Wednesday 25 Nov 2020 | 02:43 | SYDNEY
Wednesday 25 Nov 2020 | 02:43 | SYDNEY

Can America defend Taiwan?


Sam Roggeveen


16 January 2008 10:05

The US is concerned about China's military build-up not because it fears that it is being usurped as the leading power in Asia — that day is still a long way off. But China's new capabilities do make it very difficult for the US to credibly maintain any commitment to defend Taiwan, and that in itself is a big blow to American regional status. The head of US Pacific Command, Admiral Timothy Keating, visiting Beijing, put it this way:

"China's military is developing very impressively," Keating told journalists. "We are concerned about the development of long-range cruise and ballistic missiles, we are concerned about their anti-satellite technology (and) we are concerned about area denial weapons."

'Area denial' is the key phrase here. Translated from military-speak, it means making it difficult or impossible for the US to intervene if China went to war with Taiwan.

Submarines are key area denial weapons, so you might think Keating's concerns should be tempered somewhat by reports like this from the Federation of American Scientists (FAS), showing that China's 55-strong submarine fleet conducted just six patrols in 2007. Indeed, although China has bought a lot of sophisticated weapons in the last decade, there is still a question mark over its ability to use it. But a careful reading of the FAS report shows that China's apparent lack of submarine activity can largely be put down to its mission:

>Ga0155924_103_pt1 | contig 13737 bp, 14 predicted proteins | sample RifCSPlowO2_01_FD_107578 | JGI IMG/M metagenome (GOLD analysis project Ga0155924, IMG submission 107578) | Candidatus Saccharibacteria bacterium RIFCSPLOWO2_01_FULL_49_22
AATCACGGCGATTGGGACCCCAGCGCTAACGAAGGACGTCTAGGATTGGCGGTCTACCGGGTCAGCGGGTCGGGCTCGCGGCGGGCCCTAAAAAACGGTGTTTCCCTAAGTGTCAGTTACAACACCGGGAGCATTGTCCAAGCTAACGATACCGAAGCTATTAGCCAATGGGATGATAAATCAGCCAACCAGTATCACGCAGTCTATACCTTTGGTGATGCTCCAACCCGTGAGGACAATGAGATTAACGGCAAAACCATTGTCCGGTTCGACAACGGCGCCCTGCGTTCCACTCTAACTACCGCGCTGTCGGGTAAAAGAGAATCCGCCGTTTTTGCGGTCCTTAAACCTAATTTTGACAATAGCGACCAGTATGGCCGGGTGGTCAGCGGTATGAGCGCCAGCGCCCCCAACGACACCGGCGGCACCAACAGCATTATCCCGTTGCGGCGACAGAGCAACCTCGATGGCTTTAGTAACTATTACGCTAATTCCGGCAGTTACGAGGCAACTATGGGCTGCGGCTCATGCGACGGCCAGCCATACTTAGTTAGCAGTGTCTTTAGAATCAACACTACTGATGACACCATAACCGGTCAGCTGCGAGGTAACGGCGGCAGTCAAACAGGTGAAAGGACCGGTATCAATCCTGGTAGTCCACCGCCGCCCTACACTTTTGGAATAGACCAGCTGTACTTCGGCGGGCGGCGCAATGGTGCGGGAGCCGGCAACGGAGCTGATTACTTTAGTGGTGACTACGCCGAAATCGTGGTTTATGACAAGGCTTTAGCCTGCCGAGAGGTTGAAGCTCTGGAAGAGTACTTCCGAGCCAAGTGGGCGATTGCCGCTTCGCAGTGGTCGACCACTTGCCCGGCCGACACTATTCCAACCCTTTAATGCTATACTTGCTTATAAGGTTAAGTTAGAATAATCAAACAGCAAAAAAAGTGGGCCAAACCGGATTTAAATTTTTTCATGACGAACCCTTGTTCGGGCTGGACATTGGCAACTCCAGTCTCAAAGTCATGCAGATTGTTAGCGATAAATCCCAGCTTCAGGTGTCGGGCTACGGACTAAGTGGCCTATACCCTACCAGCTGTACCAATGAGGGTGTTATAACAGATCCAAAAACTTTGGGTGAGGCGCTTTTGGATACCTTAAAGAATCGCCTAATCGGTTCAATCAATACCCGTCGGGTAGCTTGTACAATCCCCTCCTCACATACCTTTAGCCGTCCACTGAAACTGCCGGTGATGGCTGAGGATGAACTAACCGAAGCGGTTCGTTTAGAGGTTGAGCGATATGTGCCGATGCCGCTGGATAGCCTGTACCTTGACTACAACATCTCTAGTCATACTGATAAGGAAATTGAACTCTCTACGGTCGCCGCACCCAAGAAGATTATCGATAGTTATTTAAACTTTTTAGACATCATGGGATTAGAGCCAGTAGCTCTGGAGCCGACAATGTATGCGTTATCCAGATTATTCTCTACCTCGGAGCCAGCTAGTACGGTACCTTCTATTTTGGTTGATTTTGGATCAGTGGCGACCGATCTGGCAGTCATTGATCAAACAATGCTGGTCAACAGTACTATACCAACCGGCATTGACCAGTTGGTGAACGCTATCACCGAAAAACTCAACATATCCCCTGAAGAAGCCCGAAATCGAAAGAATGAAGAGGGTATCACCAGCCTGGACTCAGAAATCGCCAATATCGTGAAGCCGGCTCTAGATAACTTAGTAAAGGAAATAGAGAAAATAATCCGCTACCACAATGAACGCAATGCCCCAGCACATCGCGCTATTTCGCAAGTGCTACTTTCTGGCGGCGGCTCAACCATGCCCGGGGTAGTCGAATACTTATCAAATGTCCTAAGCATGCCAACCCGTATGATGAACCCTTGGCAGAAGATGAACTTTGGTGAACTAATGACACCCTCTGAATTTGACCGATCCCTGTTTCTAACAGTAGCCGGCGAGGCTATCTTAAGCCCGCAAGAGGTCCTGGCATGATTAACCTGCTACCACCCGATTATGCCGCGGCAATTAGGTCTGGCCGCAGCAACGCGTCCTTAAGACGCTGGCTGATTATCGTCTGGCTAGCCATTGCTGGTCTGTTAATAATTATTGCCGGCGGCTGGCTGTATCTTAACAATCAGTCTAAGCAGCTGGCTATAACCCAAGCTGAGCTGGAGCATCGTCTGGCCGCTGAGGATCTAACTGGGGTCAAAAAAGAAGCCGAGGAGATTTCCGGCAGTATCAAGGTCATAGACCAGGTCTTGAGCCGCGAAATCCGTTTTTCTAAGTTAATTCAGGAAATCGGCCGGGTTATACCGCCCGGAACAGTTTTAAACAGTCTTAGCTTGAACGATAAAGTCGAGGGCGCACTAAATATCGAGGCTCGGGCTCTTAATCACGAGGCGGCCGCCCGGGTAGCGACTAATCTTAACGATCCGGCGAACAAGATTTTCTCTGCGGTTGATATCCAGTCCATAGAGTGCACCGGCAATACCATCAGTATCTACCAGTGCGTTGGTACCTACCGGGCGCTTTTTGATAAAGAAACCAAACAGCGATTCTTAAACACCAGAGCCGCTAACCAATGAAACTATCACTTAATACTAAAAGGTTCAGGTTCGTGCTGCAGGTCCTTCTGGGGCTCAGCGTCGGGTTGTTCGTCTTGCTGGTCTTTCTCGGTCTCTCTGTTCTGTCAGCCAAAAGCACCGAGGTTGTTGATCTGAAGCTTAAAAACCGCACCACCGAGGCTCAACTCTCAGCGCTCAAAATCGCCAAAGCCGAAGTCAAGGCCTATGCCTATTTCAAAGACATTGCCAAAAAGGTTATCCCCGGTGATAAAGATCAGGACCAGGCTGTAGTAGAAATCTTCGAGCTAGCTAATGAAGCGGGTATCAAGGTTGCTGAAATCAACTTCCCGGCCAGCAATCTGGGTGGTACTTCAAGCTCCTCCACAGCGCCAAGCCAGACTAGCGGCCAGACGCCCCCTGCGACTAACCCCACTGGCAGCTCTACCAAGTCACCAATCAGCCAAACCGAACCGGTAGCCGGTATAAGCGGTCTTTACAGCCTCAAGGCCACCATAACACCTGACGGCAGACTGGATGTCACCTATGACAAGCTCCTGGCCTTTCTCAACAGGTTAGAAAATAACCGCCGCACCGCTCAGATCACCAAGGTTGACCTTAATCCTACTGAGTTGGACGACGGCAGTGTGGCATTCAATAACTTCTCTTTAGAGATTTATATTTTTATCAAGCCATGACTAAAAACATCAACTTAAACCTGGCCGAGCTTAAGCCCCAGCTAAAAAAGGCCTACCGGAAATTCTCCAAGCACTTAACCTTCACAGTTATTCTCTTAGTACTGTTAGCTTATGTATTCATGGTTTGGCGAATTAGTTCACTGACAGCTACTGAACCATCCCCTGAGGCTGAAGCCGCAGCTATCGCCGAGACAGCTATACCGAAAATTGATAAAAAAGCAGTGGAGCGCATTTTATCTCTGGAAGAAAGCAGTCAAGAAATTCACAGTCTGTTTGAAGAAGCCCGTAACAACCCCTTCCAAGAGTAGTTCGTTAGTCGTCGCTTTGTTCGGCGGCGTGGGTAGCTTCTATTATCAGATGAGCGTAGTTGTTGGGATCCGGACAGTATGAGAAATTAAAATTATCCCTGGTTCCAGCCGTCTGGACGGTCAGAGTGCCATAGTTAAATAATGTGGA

Just what constitutes a Chinese "patrol" is secret, according to the U.S. Navy, but it probably refers to an extended voyage away from the homeport area (see here for further definitions). The seven (sic) Chinese patrols conducted in 2007 is but a fraction of the number of patrols conducted by the U.S. submarine force, which musters well over 100 patrols per year. But a comparison of U.S. and Chinese submarine patrol levels is not possible because the two navies have very different missions. China has no overseas military commitments and uses its submarine fleet almost exclusively as a coastal defense force, whereas the U.S. submarine force is constantly engaged in forward operations alone or with allies.

So China is evidently not in a rush to build an ocean-going submarine fleet to directly challenge the supremacy of the US Navy. But China's focus is on area denial, and a coastal submarine force serves that purpose quite well.